New deal keeps Iraqi-Jewish archive in US


Jewish groups have welcomed a deal between the American and Iraqi governments, which will allow the Iraqi Jewish Archive to remain in the United States for an unspecified period.

Before the deal was announced on Wednesday, Jewish groups had protested against the planned return of the archive – which contains a collection of sermons from the 17th-century, a 1902 Haggadah, a 400-year-old Bible, 2,700 Jewish books, documents and Torah scrolls that belonged to members of the Iraqi Jewish community.

The so-called archive was discovered by United States officials after raiding Saddam Hussain’s intelligence bureau in May 2003.

The archive, which the US spent £1.7m restoring, was showcased at the Museum of Jewish Heritage in New York this week.

Lukman Faily, Iraq’s ambassador in the US, said: "I am pleased to announce that, in order to continue this important work and to allow the exhibit to be displayed in other cities in the United States, the government of Iraq has authorised me to extend the period which the exhibit may remain in the US.

"We consider the history of Jewish communities in Iraq to be an integral part of the history of our country — one that we honor and cherish — and nothing can erase this history, nor change our commitment to preserving its memory."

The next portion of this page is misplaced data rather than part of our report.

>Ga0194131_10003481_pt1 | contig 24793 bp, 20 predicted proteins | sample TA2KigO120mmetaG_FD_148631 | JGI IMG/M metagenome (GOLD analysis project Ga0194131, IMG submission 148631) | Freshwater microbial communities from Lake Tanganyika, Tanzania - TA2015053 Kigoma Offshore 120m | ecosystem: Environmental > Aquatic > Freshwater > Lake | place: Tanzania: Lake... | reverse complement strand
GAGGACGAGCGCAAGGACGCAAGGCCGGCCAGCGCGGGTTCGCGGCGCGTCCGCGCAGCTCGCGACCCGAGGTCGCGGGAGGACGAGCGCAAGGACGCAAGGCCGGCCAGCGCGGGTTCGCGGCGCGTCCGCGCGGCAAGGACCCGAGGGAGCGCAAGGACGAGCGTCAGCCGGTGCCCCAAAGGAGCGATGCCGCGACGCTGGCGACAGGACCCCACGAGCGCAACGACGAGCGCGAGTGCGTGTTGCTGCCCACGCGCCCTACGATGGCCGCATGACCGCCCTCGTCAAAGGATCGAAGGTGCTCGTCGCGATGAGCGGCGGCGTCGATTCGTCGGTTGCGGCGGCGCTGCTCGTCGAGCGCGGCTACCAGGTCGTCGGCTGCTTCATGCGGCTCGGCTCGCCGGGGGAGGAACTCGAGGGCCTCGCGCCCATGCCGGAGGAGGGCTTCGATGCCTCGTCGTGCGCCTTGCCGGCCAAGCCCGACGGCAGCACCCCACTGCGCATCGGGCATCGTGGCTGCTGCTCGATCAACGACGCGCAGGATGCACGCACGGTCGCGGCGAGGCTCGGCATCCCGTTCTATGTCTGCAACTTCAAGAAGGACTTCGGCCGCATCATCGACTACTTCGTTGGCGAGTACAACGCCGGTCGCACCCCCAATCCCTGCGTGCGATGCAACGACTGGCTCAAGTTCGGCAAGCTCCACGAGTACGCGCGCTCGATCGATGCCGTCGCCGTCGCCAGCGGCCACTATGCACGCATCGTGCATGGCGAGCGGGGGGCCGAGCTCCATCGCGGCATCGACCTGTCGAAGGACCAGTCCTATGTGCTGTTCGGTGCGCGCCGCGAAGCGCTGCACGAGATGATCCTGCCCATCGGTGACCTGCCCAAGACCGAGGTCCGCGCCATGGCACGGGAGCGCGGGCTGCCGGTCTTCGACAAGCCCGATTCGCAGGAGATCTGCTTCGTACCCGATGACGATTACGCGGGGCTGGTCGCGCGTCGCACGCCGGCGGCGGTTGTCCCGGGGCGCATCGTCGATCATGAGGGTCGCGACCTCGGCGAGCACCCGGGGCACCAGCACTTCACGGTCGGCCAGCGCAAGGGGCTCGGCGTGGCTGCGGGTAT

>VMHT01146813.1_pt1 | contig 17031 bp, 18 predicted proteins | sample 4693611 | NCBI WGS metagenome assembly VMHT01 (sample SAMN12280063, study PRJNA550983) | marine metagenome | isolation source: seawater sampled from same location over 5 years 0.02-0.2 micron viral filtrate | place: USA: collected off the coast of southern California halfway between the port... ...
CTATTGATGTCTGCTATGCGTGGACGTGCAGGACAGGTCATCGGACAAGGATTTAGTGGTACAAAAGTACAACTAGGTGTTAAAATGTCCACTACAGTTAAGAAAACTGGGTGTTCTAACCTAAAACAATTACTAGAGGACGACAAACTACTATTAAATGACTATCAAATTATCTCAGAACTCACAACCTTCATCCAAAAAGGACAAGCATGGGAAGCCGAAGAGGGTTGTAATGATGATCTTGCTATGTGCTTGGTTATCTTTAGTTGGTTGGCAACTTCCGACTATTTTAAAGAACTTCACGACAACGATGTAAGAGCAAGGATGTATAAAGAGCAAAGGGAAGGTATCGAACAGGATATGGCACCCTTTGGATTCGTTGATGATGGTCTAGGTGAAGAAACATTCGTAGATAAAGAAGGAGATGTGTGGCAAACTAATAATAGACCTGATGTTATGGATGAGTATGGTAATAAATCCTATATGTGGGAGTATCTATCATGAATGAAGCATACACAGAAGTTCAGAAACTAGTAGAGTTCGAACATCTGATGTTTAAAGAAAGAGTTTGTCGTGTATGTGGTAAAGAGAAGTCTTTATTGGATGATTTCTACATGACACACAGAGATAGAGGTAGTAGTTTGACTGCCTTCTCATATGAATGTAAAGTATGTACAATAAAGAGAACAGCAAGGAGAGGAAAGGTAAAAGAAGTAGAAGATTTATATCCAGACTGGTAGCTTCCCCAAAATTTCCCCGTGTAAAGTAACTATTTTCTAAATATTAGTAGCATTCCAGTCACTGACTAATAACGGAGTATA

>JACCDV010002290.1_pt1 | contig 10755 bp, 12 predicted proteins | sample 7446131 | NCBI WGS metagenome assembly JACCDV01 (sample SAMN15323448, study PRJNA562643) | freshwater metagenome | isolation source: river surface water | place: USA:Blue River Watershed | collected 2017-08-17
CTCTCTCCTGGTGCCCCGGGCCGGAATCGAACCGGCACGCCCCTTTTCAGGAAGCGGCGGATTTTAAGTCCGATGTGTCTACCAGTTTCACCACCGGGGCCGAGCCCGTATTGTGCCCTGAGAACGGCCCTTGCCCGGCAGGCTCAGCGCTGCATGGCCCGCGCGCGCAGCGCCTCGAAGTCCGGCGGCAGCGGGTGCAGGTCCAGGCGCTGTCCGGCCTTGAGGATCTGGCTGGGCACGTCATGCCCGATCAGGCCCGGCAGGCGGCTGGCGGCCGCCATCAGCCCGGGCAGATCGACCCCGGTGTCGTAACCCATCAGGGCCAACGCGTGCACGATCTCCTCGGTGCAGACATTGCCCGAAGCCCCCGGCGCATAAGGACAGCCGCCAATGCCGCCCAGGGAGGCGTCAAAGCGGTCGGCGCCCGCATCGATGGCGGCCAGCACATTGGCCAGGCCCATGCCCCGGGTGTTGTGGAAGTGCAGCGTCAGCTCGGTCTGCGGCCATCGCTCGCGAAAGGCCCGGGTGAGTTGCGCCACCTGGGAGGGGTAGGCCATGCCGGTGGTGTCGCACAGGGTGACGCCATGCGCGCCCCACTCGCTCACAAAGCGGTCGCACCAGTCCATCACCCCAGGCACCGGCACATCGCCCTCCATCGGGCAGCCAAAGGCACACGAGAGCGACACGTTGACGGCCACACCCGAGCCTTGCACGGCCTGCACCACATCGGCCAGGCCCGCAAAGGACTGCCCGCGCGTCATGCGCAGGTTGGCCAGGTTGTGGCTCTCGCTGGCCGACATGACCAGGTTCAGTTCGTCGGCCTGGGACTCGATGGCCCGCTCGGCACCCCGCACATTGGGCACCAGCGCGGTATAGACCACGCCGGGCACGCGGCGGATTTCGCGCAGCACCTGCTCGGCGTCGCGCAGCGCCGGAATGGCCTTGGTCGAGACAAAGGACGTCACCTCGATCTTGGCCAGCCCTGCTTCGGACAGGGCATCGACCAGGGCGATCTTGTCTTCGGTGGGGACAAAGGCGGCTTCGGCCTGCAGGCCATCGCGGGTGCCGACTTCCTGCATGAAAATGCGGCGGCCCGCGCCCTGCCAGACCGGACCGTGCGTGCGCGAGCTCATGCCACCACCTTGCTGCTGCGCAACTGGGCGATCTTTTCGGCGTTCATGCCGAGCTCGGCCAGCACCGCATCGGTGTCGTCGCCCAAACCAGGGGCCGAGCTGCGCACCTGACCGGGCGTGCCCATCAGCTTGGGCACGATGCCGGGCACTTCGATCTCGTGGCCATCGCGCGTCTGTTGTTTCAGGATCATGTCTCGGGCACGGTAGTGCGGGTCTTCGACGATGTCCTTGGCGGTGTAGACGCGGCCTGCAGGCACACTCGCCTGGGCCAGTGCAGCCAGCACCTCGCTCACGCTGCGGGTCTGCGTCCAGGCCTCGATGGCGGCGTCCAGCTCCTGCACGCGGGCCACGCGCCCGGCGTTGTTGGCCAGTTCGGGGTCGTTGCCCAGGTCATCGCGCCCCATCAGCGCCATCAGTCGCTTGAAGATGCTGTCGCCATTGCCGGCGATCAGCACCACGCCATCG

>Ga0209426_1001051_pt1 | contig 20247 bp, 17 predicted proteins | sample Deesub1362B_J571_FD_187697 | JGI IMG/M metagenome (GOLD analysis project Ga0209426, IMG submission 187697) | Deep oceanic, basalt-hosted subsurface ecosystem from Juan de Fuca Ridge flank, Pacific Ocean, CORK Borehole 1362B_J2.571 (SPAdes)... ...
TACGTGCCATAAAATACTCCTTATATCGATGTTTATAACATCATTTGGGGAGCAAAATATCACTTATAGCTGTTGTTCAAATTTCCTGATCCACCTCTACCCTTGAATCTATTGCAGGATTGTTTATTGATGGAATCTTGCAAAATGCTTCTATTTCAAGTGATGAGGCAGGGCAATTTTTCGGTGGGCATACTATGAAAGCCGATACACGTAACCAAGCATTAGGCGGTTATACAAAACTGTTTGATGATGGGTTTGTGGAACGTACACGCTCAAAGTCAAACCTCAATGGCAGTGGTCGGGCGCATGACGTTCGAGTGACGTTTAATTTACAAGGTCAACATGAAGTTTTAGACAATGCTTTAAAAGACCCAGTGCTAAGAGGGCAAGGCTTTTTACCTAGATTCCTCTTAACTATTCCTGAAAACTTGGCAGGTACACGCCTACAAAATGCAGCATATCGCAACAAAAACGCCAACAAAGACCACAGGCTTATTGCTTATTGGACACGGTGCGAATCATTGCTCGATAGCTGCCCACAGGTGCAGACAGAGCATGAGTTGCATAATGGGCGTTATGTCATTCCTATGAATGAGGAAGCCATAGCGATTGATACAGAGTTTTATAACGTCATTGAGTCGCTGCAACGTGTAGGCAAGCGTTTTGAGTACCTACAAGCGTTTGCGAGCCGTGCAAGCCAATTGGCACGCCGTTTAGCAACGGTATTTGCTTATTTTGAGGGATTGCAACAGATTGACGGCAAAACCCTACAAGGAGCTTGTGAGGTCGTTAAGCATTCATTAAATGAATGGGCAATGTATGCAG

Maurice Shohet, president of the World Organisation of Jews from Iraq (WOJI), who is based in New York, said: “WOJI will now work with all sides concerned to have the IJA Exhibit travel to other American museums, besides Washington, DC and New York, in the coming months, and hopefully to other cities in the west, where there is large Iraqi Jewish communities such as Montreal and London."

But London-based Lyn Julius, co-founder of Harif, a UK group that represents Jews from North Africa and the Middle East, said: “This is a welcome development. However, the agreement only provides for an extension, it does not unequivocally establish the archive’s ownership, nor its final destination.

"We must continue to insist on the principle that this archive does not belong to Iraq, but to the exiled Iraqi-Jewish community from whom it was brutally and unlawfully seized.”

Iraqi-born Edwin Shuker, vice-president of Justice for Jews from Arab Countries, said he was "elated" by the news, but added that "the job of safeguarding the collection is not yet complete".

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